Like the Bobolinks I hadn’t seen since my teen years, I recently saw another hay field or wild meadow bird while out in the country in southern Ontario. First, I noticed their singing, then I saw several Eastern Meadowlarks showing off their dandelion-yellow chests and glossy black Vs from strategic perches in the middle of an unmown grassy field.
Eastern Meadowlarks Have a White V of Tail Feathers When They Fly
Another field mark I noticed when watching these Meadowlarks trying to attract mates and discourage rivals was their tail feathers. Several times, the birds flew up and almost hovered over the longer grasses and weeds. The outer feathers of their rather short tails flashed white, not unlike a Junco’s tail, but on a much larger bird. Their other brown and light feathers tended to blend in with the dead grasses.
I wasn’t able to capture a clear photo of this colouring, but I did get one photo of a Meadowlark in silhouette as a consolation prize.
Doesn’t a Yellow Chest Put a Meadowlark At Risk from Predators?
I’m sure there are times when wearing a neon-bright yellow patch is dangerous for an Eastern Meadowlark. At other times, though, they can blend right in with their background. I took a few photos in a row of this one bird and as it gradually turned away and faced more downwards, it virtually disappeared into the surrounding stalks and stems.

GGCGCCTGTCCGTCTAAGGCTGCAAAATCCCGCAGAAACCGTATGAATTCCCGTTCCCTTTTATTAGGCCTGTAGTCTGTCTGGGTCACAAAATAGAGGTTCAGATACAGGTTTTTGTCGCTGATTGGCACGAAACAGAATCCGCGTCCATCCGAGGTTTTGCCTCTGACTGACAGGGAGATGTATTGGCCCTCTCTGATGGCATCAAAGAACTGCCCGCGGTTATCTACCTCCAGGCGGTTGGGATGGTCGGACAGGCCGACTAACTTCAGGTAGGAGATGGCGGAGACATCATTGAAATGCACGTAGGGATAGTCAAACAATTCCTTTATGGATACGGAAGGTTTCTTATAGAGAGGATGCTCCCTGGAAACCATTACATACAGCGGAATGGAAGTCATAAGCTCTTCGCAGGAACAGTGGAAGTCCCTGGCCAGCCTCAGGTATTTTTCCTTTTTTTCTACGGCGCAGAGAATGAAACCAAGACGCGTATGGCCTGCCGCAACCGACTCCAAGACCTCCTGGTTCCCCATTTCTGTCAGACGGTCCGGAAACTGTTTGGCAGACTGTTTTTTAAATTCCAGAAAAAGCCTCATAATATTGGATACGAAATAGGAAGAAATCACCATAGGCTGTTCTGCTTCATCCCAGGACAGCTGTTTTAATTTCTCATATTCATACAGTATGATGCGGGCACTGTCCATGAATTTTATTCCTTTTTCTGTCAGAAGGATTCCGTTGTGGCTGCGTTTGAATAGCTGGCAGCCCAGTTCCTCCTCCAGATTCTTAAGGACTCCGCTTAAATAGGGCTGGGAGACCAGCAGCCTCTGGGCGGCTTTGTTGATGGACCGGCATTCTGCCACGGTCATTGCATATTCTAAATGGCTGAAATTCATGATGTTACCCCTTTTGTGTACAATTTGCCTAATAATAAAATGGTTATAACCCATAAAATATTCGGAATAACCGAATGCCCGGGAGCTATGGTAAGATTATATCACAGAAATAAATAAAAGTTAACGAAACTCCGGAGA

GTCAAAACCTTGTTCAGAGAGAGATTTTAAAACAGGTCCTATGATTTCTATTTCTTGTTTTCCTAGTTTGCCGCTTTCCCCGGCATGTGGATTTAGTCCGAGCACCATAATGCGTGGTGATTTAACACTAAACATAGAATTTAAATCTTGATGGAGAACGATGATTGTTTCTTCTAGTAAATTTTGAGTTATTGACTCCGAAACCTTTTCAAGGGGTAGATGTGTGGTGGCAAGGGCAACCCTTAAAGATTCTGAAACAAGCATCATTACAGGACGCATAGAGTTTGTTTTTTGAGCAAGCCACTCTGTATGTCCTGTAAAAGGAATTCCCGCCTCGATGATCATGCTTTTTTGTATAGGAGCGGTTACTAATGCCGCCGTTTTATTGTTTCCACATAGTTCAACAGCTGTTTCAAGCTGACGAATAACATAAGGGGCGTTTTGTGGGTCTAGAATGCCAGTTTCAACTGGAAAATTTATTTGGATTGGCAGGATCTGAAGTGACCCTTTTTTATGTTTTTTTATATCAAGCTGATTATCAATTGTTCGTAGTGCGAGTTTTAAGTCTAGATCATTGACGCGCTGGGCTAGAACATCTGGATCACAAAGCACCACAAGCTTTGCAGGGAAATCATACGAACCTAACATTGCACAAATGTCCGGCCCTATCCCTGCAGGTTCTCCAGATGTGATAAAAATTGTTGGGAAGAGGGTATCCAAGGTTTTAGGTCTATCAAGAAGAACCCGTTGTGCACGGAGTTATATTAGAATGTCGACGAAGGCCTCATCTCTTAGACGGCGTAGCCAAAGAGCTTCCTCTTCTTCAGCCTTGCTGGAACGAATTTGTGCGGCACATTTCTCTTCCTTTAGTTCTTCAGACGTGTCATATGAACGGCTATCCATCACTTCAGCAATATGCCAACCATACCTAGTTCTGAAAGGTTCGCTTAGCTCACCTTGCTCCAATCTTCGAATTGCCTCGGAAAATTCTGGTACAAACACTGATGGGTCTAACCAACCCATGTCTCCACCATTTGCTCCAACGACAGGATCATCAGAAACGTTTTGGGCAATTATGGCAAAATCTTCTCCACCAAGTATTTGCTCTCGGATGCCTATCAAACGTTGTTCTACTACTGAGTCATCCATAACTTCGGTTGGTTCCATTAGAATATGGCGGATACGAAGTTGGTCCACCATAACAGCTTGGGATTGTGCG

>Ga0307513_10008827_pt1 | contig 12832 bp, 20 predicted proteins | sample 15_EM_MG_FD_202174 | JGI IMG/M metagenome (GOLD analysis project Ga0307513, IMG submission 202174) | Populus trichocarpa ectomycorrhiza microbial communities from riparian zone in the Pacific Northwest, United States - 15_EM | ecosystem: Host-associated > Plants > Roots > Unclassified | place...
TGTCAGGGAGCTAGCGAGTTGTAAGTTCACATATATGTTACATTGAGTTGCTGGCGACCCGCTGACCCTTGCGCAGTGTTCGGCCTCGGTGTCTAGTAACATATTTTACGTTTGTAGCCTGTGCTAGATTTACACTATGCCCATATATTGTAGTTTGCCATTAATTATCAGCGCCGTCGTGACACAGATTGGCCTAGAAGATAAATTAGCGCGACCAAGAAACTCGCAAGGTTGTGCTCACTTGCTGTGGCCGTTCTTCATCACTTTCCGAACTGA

In this series, the Meadowlark gradually disappears. Keep an eye on the distance from the spike of brown weed seeds to try to find the bird. You can click on the photos to see a larger version.
Are Meadowlarks Uncommon?
Unfortunately, this formerly common bird has been dropping rapidly in numbers. Some of this is due to loss of habitat. Like Bobolinks, it prefers longer grasses to raise its family and hunt. Fewer farms are of the “seven cows ambling around the meadow” variety.
Various programs are underway, though, to encourage landowners to keep a mid-length pasture on their unused property. Credit Valley Conservation even offered a free bus tour and talk to anyone interested, showing them an example of a similar field created just for the birds at Bronte Creek Provincial Park.
I hope some of these programs work so that my children can show their children Meadowlarks calling from a field when they are fifty!
Do Meadowlarks brighten up a pasture near you? Please share your sighting with a comment.